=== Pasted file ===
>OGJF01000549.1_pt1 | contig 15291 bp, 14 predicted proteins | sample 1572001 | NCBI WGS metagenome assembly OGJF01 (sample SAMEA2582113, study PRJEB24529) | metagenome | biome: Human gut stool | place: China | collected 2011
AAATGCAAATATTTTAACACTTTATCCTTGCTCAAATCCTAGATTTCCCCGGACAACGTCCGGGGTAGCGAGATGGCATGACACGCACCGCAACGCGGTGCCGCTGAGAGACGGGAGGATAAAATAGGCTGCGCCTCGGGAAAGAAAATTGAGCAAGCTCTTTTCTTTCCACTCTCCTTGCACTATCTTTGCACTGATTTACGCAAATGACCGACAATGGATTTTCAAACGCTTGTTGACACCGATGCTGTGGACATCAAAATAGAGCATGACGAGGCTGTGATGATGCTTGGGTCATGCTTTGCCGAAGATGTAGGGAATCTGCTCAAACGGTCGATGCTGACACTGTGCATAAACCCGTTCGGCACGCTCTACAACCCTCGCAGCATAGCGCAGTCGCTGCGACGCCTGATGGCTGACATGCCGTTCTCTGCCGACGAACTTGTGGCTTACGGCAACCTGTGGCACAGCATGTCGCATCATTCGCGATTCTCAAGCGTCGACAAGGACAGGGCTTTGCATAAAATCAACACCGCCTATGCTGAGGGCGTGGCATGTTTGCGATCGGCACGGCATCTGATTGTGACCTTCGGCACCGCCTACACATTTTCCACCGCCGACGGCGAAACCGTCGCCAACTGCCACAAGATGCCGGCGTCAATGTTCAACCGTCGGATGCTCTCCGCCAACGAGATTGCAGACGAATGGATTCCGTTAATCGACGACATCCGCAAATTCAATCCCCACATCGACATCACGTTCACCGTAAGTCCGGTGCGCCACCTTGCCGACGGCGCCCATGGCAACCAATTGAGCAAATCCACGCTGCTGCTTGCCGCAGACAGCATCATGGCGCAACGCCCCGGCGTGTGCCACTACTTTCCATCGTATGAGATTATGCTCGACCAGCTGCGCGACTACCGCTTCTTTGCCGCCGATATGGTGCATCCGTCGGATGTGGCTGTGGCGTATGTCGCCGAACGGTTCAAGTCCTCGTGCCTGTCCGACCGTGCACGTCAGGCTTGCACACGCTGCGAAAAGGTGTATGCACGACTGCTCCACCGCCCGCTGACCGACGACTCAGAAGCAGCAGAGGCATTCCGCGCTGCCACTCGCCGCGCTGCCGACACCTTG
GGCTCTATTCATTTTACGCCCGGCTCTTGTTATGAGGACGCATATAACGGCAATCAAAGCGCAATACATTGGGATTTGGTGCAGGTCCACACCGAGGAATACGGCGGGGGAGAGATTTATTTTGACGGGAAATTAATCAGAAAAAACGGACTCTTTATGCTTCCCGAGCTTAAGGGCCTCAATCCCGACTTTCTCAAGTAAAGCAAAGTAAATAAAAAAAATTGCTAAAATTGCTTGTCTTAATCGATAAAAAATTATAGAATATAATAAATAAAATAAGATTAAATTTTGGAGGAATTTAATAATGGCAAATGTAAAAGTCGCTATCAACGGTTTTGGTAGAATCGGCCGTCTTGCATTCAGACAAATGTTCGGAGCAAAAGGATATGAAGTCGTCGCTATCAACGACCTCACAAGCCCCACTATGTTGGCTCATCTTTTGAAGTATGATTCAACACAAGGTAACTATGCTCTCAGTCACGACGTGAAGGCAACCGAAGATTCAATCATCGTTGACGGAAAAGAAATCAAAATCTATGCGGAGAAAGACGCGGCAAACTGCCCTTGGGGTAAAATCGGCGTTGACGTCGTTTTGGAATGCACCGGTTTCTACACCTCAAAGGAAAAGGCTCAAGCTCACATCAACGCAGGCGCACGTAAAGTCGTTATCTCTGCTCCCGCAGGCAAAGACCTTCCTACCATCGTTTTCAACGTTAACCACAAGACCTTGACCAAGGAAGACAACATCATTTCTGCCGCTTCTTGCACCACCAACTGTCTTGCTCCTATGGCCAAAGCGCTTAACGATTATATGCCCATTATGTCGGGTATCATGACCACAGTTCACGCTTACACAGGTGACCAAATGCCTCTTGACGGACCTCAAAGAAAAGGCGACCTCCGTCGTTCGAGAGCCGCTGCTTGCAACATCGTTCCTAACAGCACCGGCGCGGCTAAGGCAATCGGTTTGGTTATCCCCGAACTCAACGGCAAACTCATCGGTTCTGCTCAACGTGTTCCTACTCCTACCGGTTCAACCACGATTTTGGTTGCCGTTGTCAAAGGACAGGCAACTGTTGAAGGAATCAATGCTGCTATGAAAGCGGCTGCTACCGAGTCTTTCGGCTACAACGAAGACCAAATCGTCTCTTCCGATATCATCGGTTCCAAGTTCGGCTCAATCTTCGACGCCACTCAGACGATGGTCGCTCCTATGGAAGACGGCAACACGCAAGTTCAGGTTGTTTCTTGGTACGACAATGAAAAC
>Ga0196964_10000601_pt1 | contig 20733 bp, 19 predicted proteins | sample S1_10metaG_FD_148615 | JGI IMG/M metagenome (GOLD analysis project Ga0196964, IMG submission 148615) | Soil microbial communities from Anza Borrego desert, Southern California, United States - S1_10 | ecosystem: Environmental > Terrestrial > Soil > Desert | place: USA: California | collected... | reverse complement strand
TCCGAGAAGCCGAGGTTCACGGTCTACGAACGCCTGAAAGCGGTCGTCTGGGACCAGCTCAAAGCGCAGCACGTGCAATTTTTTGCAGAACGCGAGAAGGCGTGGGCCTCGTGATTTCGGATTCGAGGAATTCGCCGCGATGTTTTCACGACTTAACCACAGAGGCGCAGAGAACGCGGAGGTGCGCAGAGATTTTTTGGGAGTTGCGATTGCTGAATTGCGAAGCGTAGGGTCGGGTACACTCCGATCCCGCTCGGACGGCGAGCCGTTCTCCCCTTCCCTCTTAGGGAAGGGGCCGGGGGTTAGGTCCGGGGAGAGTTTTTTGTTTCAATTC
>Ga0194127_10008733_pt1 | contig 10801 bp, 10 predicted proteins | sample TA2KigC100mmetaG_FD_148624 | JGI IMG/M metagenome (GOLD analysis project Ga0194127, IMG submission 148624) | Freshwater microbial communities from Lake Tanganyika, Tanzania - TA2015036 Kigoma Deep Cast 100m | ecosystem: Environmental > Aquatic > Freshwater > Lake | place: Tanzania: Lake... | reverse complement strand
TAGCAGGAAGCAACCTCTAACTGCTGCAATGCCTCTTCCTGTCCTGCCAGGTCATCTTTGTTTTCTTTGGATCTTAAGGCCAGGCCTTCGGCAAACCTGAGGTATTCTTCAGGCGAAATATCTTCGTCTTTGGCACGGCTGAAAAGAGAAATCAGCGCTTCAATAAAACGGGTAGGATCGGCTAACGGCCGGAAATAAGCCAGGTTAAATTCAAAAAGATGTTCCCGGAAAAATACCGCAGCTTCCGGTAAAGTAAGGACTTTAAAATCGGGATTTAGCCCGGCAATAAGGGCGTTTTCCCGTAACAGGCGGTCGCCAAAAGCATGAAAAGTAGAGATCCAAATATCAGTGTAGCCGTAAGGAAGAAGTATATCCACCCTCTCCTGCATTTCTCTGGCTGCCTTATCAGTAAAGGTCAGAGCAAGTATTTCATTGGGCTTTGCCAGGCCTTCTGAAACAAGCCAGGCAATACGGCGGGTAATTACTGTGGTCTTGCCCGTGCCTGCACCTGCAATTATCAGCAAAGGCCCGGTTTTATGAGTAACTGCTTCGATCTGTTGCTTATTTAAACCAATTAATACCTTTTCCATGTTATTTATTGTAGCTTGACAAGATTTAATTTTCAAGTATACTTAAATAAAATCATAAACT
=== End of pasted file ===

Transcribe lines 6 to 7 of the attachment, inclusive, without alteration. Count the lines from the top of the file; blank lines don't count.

>Ga0194127_10008733_pt1 | contig 10801 bp, 10 predicted proteins | sample TA2KigC100mmetaG_FD_148624 | JGI IMG/M metagenome (GOLD analysis project Ga0194127, IMG submission 148624) | Freshwater microbial communities from Lake Tanganyika, Tanzania - TA2015036 Kigoma Deep Cast 100m | ecosystem: Environmental > Aquatic > Freshwater > Lake | place: Tanzania: Lake... | reverse complement strand
TAGCAGGAAGCAACCTCTAACTGCTGCAATGCCTCTTCCTGTCCTGCCAGGTCATCTTTGTTTTCTTTGGATCTTAAGGCCAGGCCTTCGGCAAACCTGAGGTATTCTTCAGGCGAAATATCTTCGTCTTTGGCACGGCTGAAAAGAGAAATCAGCGCTTCAATAAAACGGGTAGGATCGGCTAACGGCCGGAAATAAGCCAGGTTAAATTCAAAAAGATGTTCCCGGAAAAATACCGCAGCTTCCGGTAAAGTAAGGACTTTAAAATCGGGATTTAGCCCGGCAATAAGGGCGTTTTCCCGTAACAGGCGGTCGCCAAAAGCATGAAAAGTAGAGATCCAAATATCAGTGTAGCCGTAAGGAAGAAGTATATCCACCCTCTCCTGCATTTCTCTGGCTGCCTTATCAGTAAAGGTCAGAGCAAGTATTTCATTGGGCTTTGCCAGGCCTTCTGAAACAAGCCAGGCAATACGGCGGGTAATTACTGTGGTCTTGCCCGTGCCTGCACCTGCAATTATCAGCAAAGGCCCGGTTTTATGAGTAACTGCTTCGATCTGTTGCTTATTTAAACCAATTAATACCTTTTCCATGTTATTTATTGTAGCTTGACAAGATTTAATTTTCAAGTATACTTAAATAAAATCATAAACT